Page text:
migrate-06.pl
      migrate-07.pl
      migrate-08.pl
      migrate-09.pl
      migrate-10.pl

    ORLite::Migrate formulates a migration plan that starts at the current
    database "user_version" pragma value, executing the migration script
    that has the version "user_version + 1", then executing "user_version +
    2" and so on.

    It will continue stepping forwards until it runs out of patches to
    execute.

    The main advantage of a timeline directory is that each patch is run in
    its own process and interpreter. Hundreds of patches can be produced by
    many different authors, with certainty that the changes described in
    each will be executed as intended.

    The main disadvantage of using a timeline directory is that your
    application must be able to identify the Perl interpreter it is run in
    so that it can execute a sub-process. This may be difficult or
    impossible for cases such as PAR-packaged applications and Perl
    interpreters embedded inside .exe wrappers or larger non-Perl
    applications.

    In general, it is recommended that you use the timeline directory
    approach unless you encounter a situation in which sub-process execution
    (or locating the patch files) is difficult.

  Timeline Classes
    A timeline class places all of the schema patches into a single Perl
    module, with each patch represented as a method name.

    The following is an example of a trivial timeline class.

      package t::lib::MyTimeline;
      
  use strict;
      use base 'ORLite::Migrate::Timeline';
      
  my $UPGRADE1 = <<'END_SQL';
      
  create table foo (
          id integer not null primary key,
          name varchar(32) not null
      );
      
  insert into foo values ( 1, 'foo' )
      
  END_SQL
      
  sub upgrade1 {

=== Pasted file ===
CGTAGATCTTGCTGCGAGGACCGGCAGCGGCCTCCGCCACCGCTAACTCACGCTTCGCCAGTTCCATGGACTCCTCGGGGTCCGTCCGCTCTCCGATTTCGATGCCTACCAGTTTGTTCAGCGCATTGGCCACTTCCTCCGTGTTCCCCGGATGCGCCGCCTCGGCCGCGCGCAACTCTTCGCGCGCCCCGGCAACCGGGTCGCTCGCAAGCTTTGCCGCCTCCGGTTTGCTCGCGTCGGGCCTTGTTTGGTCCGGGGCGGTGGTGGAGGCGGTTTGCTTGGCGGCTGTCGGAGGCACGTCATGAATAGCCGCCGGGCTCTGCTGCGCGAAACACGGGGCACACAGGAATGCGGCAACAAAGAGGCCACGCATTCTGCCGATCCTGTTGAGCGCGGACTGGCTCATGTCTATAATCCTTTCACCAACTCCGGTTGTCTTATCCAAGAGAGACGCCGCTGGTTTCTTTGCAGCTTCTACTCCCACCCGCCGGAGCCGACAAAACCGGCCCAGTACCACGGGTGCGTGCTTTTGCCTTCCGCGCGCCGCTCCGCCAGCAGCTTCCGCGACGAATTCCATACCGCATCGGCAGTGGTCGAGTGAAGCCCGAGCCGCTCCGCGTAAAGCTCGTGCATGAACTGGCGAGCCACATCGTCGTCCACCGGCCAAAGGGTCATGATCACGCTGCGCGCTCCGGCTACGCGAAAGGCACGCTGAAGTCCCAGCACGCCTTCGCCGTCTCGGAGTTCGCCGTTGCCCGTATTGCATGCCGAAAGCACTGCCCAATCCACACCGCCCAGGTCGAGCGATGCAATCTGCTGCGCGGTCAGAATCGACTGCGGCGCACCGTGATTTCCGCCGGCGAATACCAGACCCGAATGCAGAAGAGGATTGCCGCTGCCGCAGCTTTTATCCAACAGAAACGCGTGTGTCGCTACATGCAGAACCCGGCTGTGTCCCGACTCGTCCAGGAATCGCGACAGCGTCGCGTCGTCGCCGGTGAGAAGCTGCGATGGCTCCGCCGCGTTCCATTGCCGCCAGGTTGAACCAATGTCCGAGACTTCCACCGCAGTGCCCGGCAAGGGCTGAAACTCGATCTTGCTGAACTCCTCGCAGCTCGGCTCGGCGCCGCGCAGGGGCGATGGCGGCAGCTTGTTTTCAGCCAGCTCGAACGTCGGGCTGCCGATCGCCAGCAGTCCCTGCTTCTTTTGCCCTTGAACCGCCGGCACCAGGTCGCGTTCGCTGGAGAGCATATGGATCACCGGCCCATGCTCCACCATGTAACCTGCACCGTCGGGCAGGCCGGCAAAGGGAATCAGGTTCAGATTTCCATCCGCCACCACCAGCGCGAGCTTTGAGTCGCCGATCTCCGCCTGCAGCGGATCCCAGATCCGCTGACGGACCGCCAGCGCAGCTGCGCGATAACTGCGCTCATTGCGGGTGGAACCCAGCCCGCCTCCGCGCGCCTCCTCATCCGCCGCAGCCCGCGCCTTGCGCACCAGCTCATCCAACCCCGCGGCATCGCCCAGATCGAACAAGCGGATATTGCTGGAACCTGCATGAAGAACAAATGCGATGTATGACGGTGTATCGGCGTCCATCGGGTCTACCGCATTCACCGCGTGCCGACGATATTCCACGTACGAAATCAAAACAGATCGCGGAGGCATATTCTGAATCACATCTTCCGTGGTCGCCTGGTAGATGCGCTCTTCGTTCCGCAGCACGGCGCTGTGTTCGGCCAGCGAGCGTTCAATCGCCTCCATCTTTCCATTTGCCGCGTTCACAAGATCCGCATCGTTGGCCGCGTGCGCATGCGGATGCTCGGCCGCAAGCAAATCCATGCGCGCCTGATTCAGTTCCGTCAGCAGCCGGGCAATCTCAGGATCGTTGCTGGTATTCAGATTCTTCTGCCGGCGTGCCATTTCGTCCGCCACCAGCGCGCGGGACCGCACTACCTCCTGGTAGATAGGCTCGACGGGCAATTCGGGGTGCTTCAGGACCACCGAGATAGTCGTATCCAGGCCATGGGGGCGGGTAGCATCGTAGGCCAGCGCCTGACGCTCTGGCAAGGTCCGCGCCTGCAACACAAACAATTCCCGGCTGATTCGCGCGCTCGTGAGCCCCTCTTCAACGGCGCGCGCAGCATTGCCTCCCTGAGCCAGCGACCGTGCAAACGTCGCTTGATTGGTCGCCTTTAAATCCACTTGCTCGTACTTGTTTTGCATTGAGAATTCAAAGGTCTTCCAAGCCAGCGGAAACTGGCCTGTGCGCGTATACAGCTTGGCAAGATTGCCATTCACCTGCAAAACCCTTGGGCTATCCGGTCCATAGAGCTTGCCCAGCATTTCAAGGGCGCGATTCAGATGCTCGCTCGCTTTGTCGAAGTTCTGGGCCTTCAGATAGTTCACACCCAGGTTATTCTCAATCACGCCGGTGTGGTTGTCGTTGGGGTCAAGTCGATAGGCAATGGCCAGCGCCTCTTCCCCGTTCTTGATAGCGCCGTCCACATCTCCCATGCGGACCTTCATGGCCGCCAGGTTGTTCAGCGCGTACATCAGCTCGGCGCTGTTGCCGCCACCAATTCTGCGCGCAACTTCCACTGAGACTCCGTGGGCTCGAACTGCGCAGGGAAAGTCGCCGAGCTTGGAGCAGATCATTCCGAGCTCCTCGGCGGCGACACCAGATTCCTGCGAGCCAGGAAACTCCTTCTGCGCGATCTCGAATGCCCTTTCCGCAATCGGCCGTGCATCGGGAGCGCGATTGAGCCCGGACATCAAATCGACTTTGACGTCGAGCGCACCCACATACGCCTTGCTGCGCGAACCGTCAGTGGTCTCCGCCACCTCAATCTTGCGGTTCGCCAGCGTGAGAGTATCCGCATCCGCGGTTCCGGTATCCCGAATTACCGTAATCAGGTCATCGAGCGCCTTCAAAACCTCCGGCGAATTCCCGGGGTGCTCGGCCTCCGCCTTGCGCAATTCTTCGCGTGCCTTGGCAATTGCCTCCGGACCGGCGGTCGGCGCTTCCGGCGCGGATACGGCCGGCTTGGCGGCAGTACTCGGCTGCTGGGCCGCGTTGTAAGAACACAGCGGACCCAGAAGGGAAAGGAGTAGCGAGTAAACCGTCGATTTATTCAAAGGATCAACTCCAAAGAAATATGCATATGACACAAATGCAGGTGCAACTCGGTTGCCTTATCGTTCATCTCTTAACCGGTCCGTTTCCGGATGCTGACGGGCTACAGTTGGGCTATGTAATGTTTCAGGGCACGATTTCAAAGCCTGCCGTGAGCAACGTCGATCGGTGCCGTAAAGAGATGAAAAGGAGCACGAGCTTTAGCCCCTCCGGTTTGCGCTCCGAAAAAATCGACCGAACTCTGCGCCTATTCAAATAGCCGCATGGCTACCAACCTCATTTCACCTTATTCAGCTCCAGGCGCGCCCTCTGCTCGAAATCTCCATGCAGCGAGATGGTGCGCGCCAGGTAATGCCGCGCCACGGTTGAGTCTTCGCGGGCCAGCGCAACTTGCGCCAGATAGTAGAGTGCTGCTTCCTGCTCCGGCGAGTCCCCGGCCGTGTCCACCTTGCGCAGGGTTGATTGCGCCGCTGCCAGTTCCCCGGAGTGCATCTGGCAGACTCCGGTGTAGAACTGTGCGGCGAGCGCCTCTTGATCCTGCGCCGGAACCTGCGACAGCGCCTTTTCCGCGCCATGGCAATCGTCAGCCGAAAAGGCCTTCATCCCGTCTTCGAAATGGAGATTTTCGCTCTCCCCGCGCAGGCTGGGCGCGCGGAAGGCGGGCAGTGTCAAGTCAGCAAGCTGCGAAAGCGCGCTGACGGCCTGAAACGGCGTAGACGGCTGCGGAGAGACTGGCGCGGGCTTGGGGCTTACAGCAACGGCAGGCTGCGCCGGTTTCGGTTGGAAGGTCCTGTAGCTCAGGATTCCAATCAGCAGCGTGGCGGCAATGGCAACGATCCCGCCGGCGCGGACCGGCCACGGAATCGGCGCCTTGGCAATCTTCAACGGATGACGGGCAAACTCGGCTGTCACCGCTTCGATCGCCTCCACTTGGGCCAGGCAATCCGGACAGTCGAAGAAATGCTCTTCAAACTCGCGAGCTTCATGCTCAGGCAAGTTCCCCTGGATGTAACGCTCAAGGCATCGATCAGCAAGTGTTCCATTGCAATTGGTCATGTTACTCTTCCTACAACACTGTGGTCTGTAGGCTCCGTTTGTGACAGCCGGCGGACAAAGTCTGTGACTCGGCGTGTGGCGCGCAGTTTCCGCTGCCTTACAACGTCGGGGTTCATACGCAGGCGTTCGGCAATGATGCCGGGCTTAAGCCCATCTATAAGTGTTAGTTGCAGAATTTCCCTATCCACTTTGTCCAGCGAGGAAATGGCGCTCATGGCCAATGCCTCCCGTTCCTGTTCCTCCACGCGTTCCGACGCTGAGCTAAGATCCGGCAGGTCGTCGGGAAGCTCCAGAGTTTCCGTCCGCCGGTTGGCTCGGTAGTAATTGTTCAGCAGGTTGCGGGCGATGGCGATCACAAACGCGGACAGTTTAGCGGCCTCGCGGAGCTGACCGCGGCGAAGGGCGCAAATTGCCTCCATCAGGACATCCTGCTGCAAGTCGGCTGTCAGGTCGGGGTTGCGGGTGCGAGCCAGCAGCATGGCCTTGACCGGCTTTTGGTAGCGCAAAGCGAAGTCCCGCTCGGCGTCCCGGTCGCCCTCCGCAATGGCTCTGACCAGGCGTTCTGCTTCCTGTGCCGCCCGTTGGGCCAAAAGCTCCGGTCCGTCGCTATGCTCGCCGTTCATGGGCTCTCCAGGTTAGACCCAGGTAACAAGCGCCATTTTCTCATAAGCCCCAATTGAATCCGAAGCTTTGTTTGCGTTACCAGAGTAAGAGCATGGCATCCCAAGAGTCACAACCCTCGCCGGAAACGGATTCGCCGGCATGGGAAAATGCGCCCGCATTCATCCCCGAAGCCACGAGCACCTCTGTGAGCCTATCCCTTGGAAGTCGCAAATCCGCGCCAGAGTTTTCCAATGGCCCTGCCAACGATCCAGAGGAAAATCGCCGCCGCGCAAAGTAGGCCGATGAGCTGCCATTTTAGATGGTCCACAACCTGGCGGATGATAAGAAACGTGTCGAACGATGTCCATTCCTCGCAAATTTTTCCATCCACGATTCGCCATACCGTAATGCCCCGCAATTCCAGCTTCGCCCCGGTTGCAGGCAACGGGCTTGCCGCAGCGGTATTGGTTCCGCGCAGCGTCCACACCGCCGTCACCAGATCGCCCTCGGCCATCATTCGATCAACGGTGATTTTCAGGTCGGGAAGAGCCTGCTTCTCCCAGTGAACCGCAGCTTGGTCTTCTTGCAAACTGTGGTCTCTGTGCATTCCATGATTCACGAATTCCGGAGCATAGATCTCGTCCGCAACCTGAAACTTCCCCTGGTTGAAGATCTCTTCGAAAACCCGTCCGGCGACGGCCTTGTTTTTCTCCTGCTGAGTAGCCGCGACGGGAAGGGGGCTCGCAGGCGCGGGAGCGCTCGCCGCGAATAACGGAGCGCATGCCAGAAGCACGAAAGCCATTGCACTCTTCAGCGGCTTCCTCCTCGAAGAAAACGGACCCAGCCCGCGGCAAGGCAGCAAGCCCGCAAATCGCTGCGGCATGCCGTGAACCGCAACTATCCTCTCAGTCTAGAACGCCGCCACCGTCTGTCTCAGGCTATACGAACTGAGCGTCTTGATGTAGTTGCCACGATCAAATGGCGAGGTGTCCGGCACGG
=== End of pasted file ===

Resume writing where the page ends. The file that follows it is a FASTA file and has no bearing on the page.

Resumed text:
my $self = shift;
          foreach ( split /;\s+/, $UPGRADE1 ) {
              $self->do($_);
          }
          return 1;
      }
      
  sub upgrade2 {
          $_[0]->do("insert into foo values ( 2, 'bar' )");
      }
      
  sub upgrade3 {
          $_[0]->do("insert into foo values ( 3, 'baz' )");
      }
      
  1;

    As with the patch files, the current state of the "user_version" pragma
    will be examined, and each "upgradeN" method will be called to advance
    the schema forwards.

    The main advantage of a timeline class is that you will not need to
    execute sub-processes, and so a timeline class will continue to function
    even in unusual or exotic process contents such as PAR packaging or .exe
    wrappers.

    The main disadvantage of a timeline class is that the entire timeline
    code must be loaded into memory no matter how many patch steps are
    needed (and stay in memory after the migration has completed), and all
    patches share a common interpreter and thus can potentially pollute or
    corrupt each other.

SUPPORT
    Bugs should be reported via the CPAN bug tracker at

    <http://rt.cpan.org/NoAuth/ReportBug.html?Queue=ORLite-Migrate>

    For other issues, contact the author.

AUTHOR
    Adam Kennedy <adamk@cpan.org>

COPYRIGHT
    Copyright 2009 - 2012 Adam Kennedy.

    This program is free software; you can redistribute it and/or modify it
    under the same terms as Perl itself.

    The full text of the license can be found in the LICENSE file included
    with this module.